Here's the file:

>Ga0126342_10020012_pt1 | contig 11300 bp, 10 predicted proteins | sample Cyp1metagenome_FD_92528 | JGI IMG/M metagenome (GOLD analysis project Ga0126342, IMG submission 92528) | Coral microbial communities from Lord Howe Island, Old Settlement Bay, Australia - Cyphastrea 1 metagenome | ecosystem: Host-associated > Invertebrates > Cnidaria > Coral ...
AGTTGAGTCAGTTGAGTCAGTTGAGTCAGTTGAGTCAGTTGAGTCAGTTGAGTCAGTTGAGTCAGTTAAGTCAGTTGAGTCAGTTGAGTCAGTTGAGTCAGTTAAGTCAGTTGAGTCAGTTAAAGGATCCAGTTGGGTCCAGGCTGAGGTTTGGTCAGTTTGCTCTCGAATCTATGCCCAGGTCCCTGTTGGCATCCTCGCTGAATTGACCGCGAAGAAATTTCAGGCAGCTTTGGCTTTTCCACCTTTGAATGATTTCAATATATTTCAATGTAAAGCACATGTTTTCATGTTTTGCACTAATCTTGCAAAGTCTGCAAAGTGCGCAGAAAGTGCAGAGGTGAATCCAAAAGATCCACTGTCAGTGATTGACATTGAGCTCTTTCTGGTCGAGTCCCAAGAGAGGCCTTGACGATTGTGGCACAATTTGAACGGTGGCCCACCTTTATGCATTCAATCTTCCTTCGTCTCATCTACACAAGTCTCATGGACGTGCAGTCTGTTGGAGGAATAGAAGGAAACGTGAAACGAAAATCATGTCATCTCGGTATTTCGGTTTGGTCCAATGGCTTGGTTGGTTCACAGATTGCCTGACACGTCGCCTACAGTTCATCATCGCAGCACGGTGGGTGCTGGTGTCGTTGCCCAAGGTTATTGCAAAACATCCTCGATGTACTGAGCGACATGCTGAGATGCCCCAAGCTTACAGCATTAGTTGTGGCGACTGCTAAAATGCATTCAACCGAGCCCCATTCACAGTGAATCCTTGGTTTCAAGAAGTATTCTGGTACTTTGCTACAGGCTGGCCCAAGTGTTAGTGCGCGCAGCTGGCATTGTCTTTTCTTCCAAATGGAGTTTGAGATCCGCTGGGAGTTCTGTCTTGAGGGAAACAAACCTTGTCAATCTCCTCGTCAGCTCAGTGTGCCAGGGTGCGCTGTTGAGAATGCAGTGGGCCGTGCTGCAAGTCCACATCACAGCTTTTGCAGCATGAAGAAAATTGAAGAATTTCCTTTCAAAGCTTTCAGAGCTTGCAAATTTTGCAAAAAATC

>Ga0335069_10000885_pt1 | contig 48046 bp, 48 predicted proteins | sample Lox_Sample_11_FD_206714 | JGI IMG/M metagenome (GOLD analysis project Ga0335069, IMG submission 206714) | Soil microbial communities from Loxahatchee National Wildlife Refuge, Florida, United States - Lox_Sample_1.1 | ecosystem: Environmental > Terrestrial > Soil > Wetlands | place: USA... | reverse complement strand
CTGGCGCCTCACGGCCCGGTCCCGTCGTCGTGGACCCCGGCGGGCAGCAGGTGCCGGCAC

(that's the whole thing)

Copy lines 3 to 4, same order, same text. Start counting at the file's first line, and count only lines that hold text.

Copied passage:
>Ga0335069_10000885_pt1 | contig 48046 bp, 48 predicted proteins | sample Lox_Sample_11_FD_206714 | JGI IMG/M metagenome (GOLD analysis project Ga0335069, IMG submission 206714) | Soil microbial communities from Loxahatchee National Wildlife Refuge, Florida, United States - Lox_Sample_1.1 | ecosystem: Environmental > Terrestrial > Soil > Wetlands | place: USA... | reverse complement strand
CTGGCGCCTCACGGCCCGGTCCCGTCGTCGTGGACCCCGGCGGGCAGCAGGTGCCGGCAC